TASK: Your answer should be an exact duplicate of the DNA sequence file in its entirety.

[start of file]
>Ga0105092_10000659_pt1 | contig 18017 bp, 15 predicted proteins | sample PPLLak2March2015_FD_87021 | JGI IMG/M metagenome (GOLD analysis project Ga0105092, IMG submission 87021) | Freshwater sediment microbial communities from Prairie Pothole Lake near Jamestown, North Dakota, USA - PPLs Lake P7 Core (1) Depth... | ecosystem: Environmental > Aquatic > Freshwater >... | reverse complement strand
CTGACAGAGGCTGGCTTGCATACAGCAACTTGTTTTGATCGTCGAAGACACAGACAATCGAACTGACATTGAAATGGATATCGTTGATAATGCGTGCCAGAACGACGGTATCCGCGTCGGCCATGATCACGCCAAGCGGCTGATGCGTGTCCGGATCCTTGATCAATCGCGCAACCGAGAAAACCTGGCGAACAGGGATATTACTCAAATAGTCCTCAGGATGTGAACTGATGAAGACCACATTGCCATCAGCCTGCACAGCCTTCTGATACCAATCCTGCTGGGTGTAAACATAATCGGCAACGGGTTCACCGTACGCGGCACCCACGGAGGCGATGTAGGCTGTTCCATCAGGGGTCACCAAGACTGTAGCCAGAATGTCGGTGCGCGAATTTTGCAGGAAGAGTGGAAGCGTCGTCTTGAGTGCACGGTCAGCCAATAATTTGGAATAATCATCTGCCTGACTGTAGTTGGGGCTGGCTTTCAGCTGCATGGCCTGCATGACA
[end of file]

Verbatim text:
>Ga0105092_10000659_pt1 | contig 18017 bp, 15 predicted proteins | sample PPLLak2March2015_FD_87021 | JGI IMG/M metagenome (GOLD analysis project Ga0105092, IMG submission 87021) | Freshwater sediment microbial communities from Prairie Pothole Lake near Jamestown, North Dakota, USA - PPLs Lake P7 Core (1) Depth... | ecosystem: Environmental > Aquatic > Freshwater >... | reverse complement strand
CTGACAGAGGCTGGCTTGCATACAGCAACTTGTTTTGATCGTCGAAGACACAGACAATCGAACTGACATTGAAATGGATATCGTTGATAATGCGTGCCAGAACGACGGTATCCGCGTCGGCCATGATCACGCCAAGCGGCTGATGCGTGTCCGGATCCTTGATCAATCGCGCAACCGAGAAAACCTGGCGAACAGGGATATTACTCAAATAGTCCTCAGGATGTGAACTGATGAAGACCACATTGCCATCAGCCTGCACAGCCTTCTGATACCAATCCTGCTGGGTGTAAACATAATCGGCAACGGGTTCACCGTACGCGGCACCCACGGAGGCGATGTAGGCTGTTCCATCAGGGGTCACCAAGACTGTAGCCAGAATGTCGGTGCGCGAATTTTGCAGGAAGAGTGGAAGCGTCGTCTTGAGTGCACGGTCAGCCAATAATTTGGAATAATCATCTGCCTGACTGTAGTTGGGGCTGGCTTTCAGCTGCATGGCCTGCATGACA